* Machiavelli argued that republics should plan for emergency allocations of power in advance. Does the American constitution meet Machiavelli’s test? Does it adequately build the possibilities of emergency into its design, to avoid the dangers of inertia, impotence, and deadlock yet still preserve republican government? Recall Chief Justice John Marshall’s famous statement in M’Culloch v. Maryland that “[the] constitution [is] intended to endure for ages to come, and, consequently, to be adapted to the various crises of human affairs.” 95 Notably, the word “crises” is italicized in the original opinion. Nevertheless, the text of the American Constitution is remarkably devoid of specific clauses that give government officials emergency powers. The most relevant example is the Suspension Clause, which allocates to Congress (contra the views of Abraham Lincoln) the power to suspend the writ of habeas corpus, but only “in Cases of Rebellion or Invasion [when] the public Safety may require it.” Moreover, the Suspension Clause says nothing about other kinds of dangers, for example economic meltdowns, fires, floods and hurricanes, or even the invasion of a drug resistant virus. Nevertheless, constitutional emergencies may arise from many different sources.

* The first decade of the twenty-first century has made us all too aware of the various dangers that can plague our social orders; even the cost of terrorist attacks may pale in comparison to the damage wrought by tsunamis, hurricanes, earthquakes, or dangerous viruses. Thus in 2009, the President of Mexico, Felipe Calderon, placed the entire country under a “state of emergency” because of the potential swine flu pandemic. As John Ackerman, chief editor of the Mexican Law Review has explained, this serves to: “concentrate political power in his hands…. [President Calderon] has authorized his health secretary to inspect and seize any person or possessions, set up check points, enter any building or house, ignore procurement rules, break up public gatherings, and close down entertainment venues. The decree states that this situation will continue ‘for as long as the emergency lasts.’. . . This action violates the Mexican Constitution, which normally requires the government to obtain a formal judicial order before violating citizens’ civil liberties. Even when combating a ‘grave threat’ to society, the president is constitutionally required to get congressional approval for any suspension of basic rights. There are no exceptions to this requirement.”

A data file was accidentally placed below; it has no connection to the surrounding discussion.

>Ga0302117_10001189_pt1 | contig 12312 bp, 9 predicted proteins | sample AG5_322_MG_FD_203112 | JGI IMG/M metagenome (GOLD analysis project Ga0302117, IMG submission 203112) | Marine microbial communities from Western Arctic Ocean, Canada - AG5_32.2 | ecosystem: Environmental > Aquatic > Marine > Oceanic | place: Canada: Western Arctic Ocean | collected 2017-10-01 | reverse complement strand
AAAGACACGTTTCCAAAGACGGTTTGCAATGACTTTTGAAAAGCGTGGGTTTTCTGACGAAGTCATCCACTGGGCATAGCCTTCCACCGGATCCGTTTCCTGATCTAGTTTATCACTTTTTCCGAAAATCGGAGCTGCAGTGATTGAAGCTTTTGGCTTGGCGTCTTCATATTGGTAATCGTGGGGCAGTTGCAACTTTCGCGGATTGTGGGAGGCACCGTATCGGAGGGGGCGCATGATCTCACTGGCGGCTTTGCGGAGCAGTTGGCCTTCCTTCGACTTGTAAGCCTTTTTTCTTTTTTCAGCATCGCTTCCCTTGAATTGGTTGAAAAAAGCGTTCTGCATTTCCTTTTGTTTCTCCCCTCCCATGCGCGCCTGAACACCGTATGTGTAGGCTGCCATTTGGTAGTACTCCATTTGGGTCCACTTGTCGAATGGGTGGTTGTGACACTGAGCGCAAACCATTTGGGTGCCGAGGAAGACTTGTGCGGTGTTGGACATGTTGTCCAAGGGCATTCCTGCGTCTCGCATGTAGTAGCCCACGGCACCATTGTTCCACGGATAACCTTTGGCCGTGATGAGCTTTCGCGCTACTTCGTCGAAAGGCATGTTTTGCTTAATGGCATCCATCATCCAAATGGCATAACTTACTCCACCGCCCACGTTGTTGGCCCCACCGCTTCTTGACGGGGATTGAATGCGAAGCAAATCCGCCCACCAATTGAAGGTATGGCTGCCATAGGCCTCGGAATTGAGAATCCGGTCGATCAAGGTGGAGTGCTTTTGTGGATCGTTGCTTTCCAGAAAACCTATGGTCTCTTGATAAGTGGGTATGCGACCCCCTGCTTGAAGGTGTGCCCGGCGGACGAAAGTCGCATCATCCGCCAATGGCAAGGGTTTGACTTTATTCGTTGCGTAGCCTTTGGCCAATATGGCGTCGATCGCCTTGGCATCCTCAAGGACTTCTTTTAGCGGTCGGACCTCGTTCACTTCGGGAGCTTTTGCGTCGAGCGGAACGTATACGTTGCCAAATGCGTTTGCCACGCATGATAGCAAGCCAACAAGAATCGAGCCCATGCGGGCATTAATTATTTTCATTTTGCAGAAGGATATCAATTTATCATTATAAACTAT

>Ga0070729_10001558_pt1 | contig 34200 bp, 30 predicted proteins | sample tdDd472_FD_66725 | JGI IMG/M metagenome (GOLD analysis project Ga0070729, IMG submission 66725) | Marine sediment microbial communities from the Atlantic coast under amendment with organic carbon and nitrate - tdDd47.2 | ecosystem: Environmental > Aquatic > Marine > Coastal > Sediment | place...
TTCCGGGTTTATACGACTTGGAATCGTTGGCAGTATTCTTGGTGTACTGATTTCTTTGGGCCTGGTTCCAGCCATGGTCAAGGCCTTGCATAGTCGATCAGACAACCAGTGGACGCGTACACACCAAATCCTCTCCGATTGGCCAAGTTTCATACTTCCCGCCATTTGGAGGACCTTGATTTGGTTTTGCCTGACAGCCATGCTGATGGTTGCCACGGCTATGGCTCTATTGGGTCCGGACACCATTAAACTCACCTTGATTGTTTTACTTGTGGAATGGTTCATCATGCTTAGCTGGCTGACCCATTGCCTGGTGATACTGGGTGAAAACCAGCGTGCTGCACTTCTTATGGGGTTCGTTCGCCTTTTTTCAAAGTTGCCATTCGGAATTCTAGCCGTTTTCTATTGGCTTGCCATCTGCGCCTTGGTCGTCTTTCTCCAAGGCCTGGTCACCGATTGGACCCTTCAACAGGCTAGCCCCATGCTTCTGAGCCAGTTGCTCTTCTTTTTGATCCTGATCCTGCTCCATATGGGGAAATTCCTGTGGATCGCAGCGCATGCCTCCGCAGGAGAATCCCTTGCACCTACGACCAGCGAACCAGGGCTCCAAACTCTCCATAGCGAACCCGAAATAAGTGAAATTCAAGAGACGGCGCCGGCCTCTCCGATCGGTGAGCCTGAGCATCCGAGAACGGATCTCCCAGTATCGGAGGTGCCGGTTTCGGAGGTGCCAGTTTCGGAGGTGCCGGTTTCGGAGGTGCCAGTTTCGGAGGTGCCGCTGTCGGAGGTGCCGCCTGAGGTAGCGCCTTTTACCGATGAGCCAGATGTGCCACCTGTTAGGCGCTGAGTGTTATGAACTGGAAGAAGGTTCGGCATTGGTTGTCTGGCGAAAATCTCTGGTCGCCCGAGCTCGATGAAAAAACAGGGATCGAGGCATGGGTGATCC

Ackerman notes that Latin America has a “long history of using states of emergency as ploys to … return to authoritarianism.”

* Nikita Khrushchev paid for his commendable caution [regarding the Cuban Missile crisis] with his job, which suggests a degree of accountability that made the Soviet leader significantly less of a full-scale dictator than most Americans assumed.

* John Yoo, the author of the notorious “torture memos,” has argued that, despite American objections to King George III, the President still enjoys the powers possessed by the English monarch at the time of the American Revolution. Although Parliament retained the powers of the purse, Yoo explains, the King possessed unbounded discretion over the use of military force.

* Schmitt’s “sovereign” is the person who can successfully define something as a “crisis” and then basically do whatever he or she thinks necessary to meet the crisis.

* Asserting that the President actually has control over the entire Administration is a bit like the courtiers of King Canute who tried to flatter him by claiming that he could direct even the progress of the ocean’s tides. King Canute, on the other hand, had no such delusions of grandeur.

About Luke Ford

I've written five books (see My work has been covered in the New York Times, the Los Angeles Times, and on 60 Minutes. I teach Alexander Technique in Beverly Hills (